Suspending Disbelief

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The dog day 1981 Philly air had that sexy, crapulous swamp-tang to it that anyone who has sweated through a summer there either loves or hates. I’d arrived from the Midwest but a few weeks earlier, and I loved it. As it happened, I was wadded into a ball in the back seat of a cab like a sweaty mash note, jib to the wind, headed toward the Curtis Institute, immersed in a winsome bagatelle about composing music with the driver.

“I hear music in my head,” he said.

“Me, too,” I replied.

His eyes met mine in the rearview mirror.

“But I feel it, first,” I said.

He twisted the knob on the radio in the dashboard and the Vivaldi that had been purling from the speakers like the sound of fat bumblebees mixed with an old Singer sewing machine melded into the sound of traffic.

“On MTV I heard Eric Clapton say, ‘I feel it, I put my hands on the guitar, and I play how I feel'," he said, skeptically. "Is it like that for you?”

“Yeah,” I said. “But for me it’s like there’s static between my heart and my brain and I need to get better at notating what I’m feeling to eliminate the static,” I said.

“You gotta practice,” he said.

“Pretty much,” I agreed.

“I get home. I plug my guitar into my amp in the basement. I turn the knob to nine. I hit a chord. I feel it,” he laughed. “And for that I don’t need to practice.” He twisted his mouth into an upside-down smile and nodded for emphasis.

“That sounds fun,” I laughed.

He slammed his palms on the wheel and unleashed a stream of Punjabi at the big dude in an SUV ahead of us. I understood not a syllable. But I was swept along by the magnificent roiling emotional intensity of the sounds. They shot from his lips like illumination rounds; they stuttered and flashed, hit their mark, and ended with him hitting the horn a few times for good measure. Traffic was gridlocked. We weren’t going anywhere.

“You felt it. You said it,” I ventured.

“You bet your ass,” he agreed.

“I have no idea what you said,” I observed, "but I loved the colors, the richness, the warp and woof of it, the rhythm….”

“You loved the music of it,” he corrected me. “You don’t speak Punjabi,” he laughed. “If you did, and you knew what I just said about his mother, it would be different.”

I laughed. “You’re right. I don’t want to know what you really said.”

“Exactly. You are a poet. You want to hear what you want me to have said.”

“No. I want to hear what you felt, not what you meant,” I answered. “I got that, loud and clear.”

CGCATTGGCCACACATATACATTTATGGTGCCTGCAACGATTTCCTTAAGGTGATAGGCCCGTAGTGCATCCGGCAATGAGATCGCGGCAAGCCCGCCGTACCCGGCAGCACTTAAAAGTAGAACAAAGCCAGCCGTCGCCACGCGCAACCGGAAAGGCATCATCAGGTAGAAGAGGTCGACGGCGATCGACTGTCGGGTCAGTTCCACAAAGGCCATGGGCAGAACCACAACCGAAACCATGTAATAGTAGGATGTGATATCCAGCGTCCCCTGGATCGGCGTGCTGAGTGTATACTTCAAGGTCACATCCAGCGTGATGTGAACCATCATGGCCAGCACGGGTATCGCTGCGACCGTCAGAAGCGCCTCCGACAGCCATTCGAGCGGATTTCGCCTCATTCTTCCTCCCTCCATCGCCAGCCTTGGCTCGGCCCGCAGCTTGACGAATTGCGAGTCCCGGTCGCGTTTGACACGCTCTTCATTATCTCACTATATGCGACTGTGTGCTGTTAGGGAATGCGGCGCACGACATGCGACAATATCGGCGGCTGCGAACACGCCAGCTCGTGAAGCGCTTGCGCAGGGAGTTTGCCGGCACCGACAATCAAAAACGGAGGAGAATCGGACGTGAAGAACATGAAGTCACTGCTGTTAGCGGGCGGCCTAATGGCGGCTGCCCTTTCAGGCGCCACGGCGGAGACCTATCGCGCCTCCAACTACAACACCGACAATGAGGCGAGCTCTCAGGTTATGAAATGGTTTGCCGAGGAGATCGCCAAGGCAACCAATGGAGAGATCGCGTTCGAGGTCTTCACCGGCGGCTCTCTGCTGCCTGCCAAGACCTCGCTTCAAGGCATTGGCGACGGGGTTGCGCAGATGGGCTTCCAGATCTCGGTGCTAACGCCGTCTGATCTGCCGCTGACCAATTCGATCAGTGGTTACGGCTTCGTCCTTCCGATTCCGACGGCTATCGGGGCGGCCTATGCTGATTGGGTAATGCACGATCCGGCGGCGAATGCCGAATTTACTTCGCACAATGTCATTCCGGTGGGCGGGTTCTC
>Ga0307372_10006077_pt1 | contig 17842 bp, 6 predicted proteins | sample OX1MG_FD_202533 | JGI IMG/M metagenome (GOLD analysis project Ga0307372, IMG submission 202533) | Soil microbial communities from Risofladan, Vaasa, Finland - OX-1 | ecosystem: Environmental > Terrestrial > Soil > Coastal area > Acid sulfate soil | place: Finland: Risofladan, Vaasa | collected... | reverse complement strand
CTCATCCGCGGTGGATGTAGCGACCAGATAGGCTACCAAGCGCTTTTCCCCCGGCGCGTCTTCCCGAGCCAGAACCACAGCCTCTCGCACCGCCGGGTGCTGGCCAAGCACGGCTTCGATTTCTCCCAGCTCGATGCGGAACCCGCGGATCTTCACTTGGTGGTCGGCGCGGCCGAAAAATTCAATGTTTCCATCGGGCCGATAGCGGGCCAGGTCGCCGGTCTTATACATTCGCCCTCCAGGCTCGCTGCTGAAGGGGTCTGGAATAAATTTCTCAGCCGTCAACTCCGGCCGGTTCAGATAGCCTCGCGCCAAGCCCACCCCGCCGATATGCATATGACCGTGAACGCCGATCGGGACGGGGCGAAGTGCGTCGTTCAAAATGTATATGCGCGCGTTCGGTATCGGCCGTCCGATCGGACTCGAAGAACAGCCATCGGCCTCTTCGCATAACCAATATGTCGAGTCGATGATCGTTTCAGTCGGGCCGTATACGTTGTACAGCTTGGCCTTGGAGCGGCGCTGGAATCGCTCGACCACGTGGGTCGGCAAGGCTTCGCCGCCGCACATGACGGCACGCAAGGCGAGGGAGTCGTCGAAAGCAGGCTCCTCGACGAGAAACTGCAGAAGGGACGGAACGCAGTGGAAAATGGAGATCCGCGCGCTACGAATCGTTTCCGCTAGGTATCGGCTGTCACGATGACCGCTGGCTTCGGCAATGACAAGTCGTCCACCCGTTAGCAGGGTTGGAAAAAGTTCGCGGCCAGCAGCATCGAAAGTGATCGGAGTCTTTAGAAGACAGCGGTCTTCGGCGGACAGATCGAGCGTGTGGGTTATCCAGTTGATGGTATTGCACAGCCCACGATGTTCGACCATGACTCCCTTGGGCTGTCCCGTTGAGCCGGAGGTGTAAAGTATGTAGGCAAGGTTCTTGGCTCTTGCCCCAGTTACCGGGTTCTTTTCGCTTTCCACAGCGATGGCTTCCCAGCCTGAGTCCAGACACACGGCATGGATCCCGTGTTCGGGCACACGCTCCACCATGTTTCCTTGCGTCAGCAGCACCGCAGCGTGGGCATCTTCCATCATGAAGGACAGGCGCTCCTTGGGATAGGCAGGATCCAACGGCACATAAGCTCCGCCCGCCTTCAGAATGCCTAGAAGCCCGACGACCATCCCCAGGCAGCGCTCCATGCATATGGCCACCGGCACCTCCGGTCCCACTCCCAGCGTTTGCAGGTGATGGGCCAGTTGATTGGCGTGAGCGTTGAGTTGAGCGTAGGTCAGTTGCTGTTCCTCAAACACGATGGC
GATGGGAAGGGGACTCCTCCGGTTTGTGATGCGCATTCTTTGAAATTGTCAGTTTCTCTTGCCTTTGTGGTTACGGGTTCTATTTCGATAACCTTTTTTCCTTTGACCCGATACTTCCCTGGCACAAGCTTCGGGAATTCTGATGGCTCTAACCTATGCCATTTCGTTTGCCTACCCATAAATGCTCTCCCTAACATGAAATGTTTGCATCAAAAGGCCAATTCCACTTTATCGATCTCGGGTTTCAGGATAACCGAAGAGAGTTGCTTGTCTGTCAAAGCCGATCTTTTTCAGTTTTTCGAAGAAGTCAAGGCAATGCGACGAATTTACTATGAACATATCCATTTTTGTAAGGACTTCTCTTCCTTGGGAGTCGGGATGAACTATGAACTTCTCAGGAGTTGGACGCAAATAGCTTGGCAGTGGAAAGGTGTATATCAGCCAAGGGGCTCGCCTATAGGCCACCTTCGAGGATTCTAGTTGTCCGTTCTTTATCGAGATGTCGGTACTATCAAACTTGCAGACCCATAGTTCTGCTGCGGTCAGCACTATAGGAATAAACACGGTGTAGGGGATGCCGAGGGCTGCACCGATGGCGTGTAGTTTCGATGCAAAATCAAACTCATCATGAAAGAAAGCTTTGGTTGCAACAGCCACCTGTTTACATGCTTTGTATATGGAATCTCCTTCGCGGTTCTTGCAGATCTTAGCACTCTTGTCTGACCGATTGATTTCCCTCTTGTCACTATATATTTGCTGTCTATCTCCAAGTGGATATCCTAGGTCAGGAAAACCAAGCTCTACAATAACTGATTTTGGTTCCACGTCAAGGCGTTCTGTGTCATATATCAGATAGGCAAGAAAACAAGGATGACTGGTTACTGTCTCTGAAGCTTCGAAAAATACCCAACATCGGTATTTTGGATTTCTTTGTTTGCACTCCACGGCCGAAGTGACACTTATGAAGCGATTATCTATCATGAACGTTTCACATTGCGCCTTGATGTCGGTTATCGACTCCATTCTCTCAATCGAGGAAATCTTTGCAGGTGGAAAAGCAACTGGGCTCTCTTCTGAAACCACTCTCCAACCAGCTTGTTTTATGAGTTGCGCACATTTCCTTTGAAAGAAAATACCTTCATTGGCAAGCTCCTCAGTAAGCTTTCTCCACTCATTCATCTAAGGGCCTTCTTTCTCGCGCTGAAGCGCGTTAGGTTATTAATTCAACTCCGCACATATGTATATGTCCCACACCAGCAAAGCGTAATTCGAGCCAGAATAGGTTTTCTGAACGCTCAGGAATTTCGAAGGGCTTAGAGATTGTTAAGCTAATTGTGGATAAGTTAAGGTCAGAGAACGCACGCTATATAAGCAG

The knot of traffic loosened for an instant and we shot forward. He glanced at me again in the mirror. “I didn’t mean to offend you,” he said.

“I’m not offended,” I said.

“You said ‘take me to Curtis Institute’,” he observed. “I assumed.”

“What? That I was a poet?” I asked. “I know lots of musicians who aren’t particularly poetic, humane, or even intelligent.”

“But you said you feel music,” he said. “That makes you a poet. I hear other people’s music in my head. I feel things when I hear music, or when I play my guitar, but I do not hear my own music,” he said. “You hear instruments. And voices—.”

“Not exactly. I think that would make me psychotic,” I teased him.

“No. Not crazy,” he said, seriously. “Poet,” he insisted.

Rittenhouse Square stood before us, Rindelaub’s bakery to the right. Traffic was awful. He reached for the meter and shut it off. Twisting around in the seat, he said, “This ride is on me. You stay in the cab, and we’ll talk until I get you to Curtis. That’s how you’ll pay the fare.”

“Okay,” I said. “Thanks.”

“I’ll bet I make more money than you,” he observed.

“I’ll bet that you do,” I agreed.

“I sit in my cab all day and I think, you know?” he said. “I think about what the people in the buildings that I drive past do all day. Do you think that they think about me?”

“I don’t know,” I answered. “I doubt it.”

“Me, too,” he sighed. “Can I tell you something?”

“Of course,” I said. "It’s your time, now.”

He laughed. “I will tell you why I came to the U.S. from Pakistan.”

“Okay,” I said.

“I saw on television a movie called West Side Story. I thought to myself look at those hoodlums, they are so beautiful flying across the screen like that. Then I realized that of course they are actors and it is a movie, but I thought how amazing that a movie should for a moment make me forget that.”

We turned right and began circumnavigating the square. Then, traffic snarled again, and we were stopped in front of Henry McIllhenny’s townhouse. “You know how the fellow who lives in there made his fortune?” I asked. “By mixing jalapeno peppers with water and selling it.” The driver leaned over and looked out the passenger side window.